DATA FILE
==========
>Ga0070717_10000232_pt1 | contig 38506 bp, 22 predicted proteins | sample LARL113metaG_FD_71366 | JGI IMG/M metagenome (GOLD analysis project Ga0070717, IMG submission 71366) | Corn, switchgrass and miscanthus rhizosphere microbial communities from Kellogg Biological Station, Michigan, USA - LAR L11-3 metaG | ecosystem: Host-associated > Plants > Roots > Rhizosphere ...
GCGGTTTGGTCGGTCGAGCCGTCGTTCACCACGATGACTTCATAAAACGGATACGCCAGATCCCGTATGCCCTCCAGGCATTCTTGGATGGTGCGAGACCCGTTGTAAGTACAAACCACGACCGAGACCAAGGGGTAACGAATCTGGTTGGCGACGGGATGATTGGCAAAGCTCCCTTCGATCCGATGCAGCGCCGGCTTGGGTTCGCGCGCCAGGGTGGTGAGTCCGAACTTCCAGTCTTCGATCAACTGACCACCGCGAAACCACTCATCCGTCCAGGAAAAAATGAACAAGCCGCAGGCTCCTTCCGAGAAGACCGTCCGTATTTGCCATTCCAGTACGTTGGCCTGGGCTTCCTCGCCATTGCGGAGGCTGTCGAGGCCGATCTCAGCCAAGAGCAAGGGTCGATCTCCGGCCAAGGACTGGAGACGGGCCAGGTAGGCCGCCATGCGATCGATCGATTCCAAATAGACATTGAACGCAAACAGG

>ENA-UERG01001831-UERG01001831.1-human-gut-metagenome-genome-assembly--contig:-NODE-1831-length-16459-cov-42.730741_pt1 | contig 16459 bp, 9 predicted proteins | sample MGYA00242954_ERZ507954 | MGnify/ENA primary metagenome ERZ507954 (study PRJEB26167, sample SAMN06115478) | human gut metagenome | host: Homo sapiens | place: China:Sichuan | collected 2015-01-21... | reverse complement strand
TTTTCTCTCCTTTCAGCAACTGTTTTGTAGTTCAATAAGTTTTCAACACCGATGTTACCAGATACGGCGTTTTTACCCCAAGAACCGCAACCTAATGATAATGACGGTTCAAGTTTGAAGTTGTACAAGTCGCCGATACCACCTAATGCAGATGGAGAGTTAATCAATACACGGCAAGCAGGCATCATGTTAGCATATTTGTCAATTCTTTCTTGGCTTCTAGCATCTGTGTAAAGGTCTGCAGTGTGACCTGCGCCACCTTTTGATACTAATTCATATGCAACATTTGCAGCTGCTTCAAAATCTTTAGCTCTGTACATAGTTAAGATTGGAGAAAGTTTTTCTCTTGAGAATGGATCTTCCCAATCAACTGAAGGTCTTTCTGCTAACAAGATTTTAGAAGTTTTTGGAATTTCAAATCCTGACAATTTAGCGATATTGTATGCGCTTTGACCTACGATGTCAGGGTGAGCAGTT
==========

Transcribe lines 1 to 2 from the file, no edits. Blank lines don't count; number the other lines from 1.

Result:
>Ga0070717_10000232_pt1 | contig 38506 bp, 22 predicted proteins | sample LARL113metaG_FD_71366 | JGI IMG/M metagenome (GOLD analysis project Ga0070717, IMG submission 71366) | Corn, switchgrass and miscanthus rhizosphere microbial communities from Kellogg Biological Station, Michigan, USA - LAR L11-3 metaG | ecosystem: Host-associated > Plants > Roots > Rhizosphere ...
GCGGTTTGGTCGGTCGAGCCGTCGTTCACCACGATGACTTCATAAAACGGATACGCCAGATCCCGTATGCCCTCCAGGCATTCTTGGATGGTGCGAGACCCGTTGTAAGTACAAACCACGACCGAGACCAAGGGGTAACGAATCTGGTTGGCGACGGGATGATTGGCAAAGCTCCCTTCGATCCGATGCAGCGCCGGCTTGGGTTCGCGCGCCAGGGTGGTGAGTCCGAACTTCCAGTCTTCGATCAACTGACCACCGCGAAACCACTCATCCGTCCAGGAAAAAATGAACAAGCCGCAGGCTCCTTCCGAGAAGACCGTCCGTATTTGCCATTCCAGTACGTTGGCCTGGGCTTCCTCGCCATTGCGGAGGCTGTCGAGGCCGATCTCAGCCAAGAGCAAGGGTCGATCTCCGGCCAAGGACTGGAGACGGGCCAGGTAGGCCGCCATGCGATCGATCGATTCCAAATAGACATTGAACGCAAACAGG